I’ve had the pleasure of leading the design of a number of projects that have had some impact. These include a mobile app a company could point to. Also a game that helped real kids. Even a context-sensitive performance support system that was worth a patent. Then, of course, are the projects that didn’t, for whatever reason, see the light of day. So here are some reflections on a few projects that didn’t fly.
Back in the mid-90s, I was part of a government-sponsored initiative in online learning, and we were looking for a meaningful project. We made a connection to two folks with a small company that taught about communicating to the press. They could’ve come out with a book, but they wanted to do something more interesting. We collaborated on an online course on speaking to the media. I partnered with an experienced digital producer, and backstopped with a university-based media team. We had a comic skit writer, and cartoonists, to augment our resources. The result was technically sophisticated, educationally sound, and engaging both visually and in prose. It never flew, however, as we didn’t partner it with a viable business model. Which was reflective of the times.
Then, at the end of the 90’s, I was asked to lead a team developing an adaptive learning system. The charge was to help learners understand themselves as learners. I had a stellar team: software engineer, AI expert, psychometrician, learning science guru, visual designer, and an interface designer. The model was to do an initial profile, then present you with learning elements (concepts, examples, practice, etc) and update your model based on your performance. There was even a machine learning component to improve the models as we went along. We actually got a first draft up and running (10 elements in the student model), before ego and greed undermined and killed it. The lessons learned, of course, have continued to inform me, including, for instance, my calls for content systems.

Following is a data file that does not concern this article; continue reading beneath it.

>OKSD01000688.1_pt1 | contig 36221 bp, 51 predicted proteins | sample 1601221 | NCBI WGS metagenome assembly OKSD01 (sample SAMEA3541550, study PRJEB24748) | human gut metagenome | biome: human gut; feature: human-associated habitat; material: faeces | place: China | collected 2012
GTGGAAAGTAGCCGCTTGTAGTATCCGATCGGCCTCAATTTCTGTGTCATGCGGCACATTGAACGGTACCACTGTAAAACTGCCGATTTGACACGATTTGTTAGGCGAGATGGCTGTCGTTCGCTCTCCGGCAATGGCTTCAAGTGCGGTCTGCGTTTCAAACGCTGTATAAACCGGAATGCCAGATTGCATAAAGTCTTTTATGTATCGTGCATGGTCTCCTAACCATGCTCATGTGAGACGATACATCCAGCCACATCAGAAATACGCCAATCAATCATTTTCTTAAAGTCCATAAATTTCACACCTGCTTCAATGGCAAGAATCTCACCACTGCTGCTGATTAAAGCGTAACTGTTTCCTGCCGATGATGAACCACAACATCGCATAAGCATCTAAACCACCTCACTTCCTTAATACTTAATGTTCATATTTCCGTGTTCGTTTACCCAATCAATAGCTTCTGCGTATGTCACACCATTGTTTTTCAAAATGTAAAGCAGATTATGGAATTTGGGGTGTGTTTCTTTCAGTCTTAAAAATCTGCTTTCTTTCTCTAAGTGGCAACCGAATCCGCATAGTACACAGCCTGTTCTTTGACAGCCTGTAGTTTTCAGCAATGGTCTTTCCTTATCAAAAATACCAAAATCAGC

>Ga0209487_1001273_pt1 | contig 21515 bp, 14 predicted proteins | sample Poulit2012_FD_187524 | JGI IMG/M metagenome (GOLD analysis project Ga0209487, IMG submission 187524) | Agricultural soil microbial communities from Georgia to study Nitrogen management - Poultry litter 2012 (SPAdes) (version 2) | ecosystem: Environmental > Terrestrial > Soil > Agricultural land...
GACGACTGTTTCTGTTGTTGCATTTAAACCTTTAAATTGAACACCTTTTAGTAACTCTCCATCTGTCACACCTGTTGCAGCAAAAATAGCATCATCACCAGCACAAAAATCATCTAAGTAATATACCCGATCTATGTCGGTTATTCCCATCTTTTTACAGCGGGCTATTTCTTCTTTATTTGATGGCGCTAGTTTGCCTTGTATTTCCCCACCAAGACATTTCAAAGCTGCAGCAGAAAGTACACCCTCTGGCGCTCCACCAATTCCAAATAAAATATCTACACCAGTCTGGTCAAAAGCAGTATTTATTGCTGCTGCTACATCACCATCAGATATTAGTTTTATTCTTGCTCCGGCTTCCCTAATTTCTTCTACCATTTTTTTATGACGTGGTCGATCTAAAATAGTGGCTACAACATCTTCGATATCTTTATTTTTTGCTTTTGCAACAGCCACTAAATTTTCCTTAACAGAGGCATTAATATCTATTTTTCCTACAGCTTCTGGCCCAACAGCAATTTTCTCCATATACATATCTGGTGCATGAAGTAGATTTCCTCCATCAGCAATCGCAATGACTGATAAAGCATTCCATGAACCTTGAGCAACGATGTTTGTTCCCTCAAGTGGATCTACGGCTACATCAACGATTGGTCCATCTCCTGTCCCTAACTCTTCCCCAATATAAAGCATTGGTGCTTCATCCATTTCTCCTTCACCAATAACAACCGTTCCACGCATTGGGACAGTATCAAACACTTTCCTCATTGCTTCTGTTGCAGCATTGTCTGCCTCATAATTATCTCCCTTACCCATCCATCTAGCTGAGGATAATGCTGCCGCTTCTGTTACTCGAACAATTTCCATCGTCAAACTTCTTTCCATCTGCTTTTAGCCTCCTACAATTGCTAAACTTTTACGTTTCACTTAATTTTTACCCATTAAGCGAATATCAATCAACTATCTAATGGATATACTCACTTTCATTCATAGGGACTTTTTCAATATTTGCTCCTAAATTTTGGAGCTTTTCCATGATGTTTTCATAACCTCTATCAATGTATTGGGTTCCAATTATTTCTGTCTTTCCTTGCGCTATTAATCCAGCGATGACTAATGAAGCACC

Then, around the mid-2000s, I was given the task to devise a content model for a publisher. They wanted to develop once and populate a variety of business products. Drawing on previous experience, I developed a robust model, which started from individual elements and supplemented and aggregated them in a systematic way. This also ended sadly. In this case, the software side never reached fruition.
There are lots of reasons good intentions can go awry. In my case, it wasn’t going to be on a lack in the learning design ;). What I’ve learned, however, is that learning design isn’t the only element that matters. There’s vision, and execution, and partners, and more. All are ways in which things can go wrong. Yet, that doesn’t mean we shouldn’t try. It just means that we should, to the extent of our abilities, also try to ensure the success of the other comments. It’s worth exploring projects that didn’t fly so as to see how future ones might.